2) There must be a mutual understanding between the rebuker and the rebuked that the rebuked wants to grow in their faith. The premise for rebuking, as it says to do in Titus 1:13, is that the purpose is so that the rebuked will be sound in their faith, as it says in Titus 1:16 that those that profess to know God, but they deny Him by their works…are detestable, disobedient, unfit for any good work.

3) There must be a close relationship between the rebuker and the rebuked. People do not respond well to unwarranted advice that is given by someone that doesn’t even know them. Rebuking requires a multi-faceted perspective of the person being rebuked, and the sin being rebuked as well.

Any organization revolving around something that really matters must use correction in order to achieve their goals; failure is not really an option, or at the very least, tolerable. In an organization like a business, the concrete actions for correction are more straightforward, as they are rooted in contracts, but the concrete actions for correction are not so black-and-white and clear in the church, in the spiritual and very personal realm. However, there is no growth without love and discipline, to prevent us from continually growing into the type of person that has completely turned from God.

Yes, leaders do have the right to rebuke, but this “power” should not be what is emphasized and exercised, but rather a genuine love that happens to manifest itself in the form of pointing out what needs to be done in order to get back onto the path to God. However, there is not one “right,” or universal, way to walk our lives; all that matters is that Jesus is the way that we walk it — it will look different for everyone, and leaders should not advocate for a single “right” way of growing or doing things.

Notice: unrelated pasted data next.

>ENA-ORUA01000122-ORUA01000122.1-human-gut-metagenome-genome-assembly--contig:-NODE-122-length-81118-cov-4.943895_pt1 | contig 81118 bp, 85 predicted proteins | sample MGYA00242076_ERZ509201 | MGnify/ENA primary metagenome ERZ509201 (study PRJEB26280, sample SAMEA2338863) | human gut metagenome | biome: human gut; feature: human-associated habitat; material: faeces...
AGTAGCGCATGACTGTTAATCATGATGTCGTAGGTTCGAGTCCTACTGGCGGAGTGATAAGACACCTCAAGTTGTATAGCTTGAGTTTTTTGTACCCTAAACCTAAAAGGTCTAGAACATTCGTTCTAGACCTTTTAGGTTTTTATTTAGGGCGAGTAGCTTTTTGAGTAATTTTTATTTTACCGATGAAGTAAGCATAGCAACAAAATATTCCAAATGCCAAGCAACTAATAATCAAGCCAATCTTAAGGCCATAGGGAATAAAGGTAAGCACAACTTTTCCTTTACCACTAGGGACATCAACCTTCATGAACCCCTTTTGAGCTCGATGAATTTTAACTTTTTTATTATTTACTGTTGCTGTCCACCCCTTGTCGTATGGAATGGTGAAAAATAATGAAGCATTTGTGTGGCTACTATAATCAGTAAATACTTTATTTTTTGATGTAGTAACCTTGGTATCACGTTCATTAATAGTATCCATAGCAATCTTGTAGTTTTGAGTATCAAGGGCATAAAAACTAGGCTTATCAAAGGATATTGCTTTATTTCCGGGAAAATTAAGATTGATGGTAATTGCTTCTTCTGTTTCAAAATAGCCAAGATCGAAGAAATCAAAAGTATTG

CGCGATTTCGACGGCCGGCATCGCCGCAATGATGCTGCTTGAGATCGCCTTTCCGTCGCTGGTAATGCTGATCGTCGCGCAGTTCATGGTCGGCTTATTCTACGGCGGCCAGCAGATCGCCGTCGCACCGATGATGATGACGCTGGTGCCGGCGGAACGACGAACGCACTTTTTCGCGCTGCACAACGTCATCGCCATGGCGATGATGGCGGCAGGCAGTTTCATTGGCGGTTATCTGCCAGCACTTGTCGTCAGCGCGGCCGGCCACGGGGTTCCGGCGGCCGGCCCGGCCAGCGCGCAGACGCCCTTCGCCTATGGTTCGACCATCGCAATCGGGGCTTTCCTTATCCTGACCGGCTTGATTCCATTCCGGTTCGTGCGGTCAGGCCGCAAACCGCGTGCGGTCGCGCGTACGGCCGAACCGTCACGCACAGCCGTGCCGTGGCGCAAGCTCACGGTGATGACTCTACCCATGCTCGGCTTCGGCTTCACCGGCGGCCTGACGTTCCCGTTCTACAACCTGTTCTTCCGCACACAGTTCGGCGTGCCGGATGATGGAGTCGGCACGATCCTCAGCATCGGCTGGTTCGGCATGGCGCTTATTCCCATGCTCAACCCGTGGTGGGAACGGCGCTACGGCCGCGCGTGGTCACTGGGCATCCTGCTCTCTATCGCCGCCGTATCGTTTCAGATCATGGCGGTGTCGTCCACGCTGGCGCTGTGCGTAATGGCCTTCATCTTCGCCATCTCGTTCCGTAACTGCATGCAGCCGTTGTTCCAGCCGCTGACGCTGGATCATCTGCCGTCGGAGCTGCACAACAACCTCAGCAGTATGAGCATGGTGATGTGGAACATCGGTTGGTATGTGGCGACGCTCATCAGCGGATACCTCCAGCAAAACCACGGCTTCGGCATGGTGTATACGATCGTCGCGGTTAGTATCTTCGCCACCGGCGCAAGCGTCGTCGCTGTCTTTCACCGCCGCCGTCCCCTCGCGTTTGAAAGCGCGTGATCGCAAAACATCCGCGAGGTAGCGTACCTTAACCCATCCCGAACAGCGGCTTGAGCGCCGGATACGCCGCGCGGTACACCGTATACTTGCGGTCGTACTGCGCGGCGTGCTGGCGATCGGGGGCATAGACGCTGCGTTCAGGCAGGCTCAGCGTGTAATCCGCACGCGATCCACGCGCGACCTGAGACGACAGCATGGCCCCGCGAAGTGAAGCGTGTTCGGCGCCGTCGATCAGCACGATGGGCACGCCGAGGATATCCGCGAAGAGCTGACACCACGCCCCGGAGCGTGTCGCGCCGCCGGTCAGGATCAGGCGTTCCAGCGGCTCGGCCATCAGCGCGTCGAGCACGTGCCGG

Ultimately, because we are all flawed humans, God is who we submit to, not necessarily our leaders, parents, or other authority figures—when we submit to them, it is because we are submitting to God working through them. We never like to be corrected, and thus by extension, rebuked. However, if someone is bold enough to tell you the truth, hopefully it really is in love, because it’s a hard task for them to open their mouth to correct you. Rebuking should be convicting, as conviction comes from God, but guilt,  shame, and condemnation are not from God.


Talent is God-given. Be humble. Fame is man-given. Be grateful. Conceit is self-given. Be careful. [John Wooden]


*Special thanks to my friend (you know who you are, if you’re reading this) for even bringing this issue in our church to my attention, and for talking all of this through with me.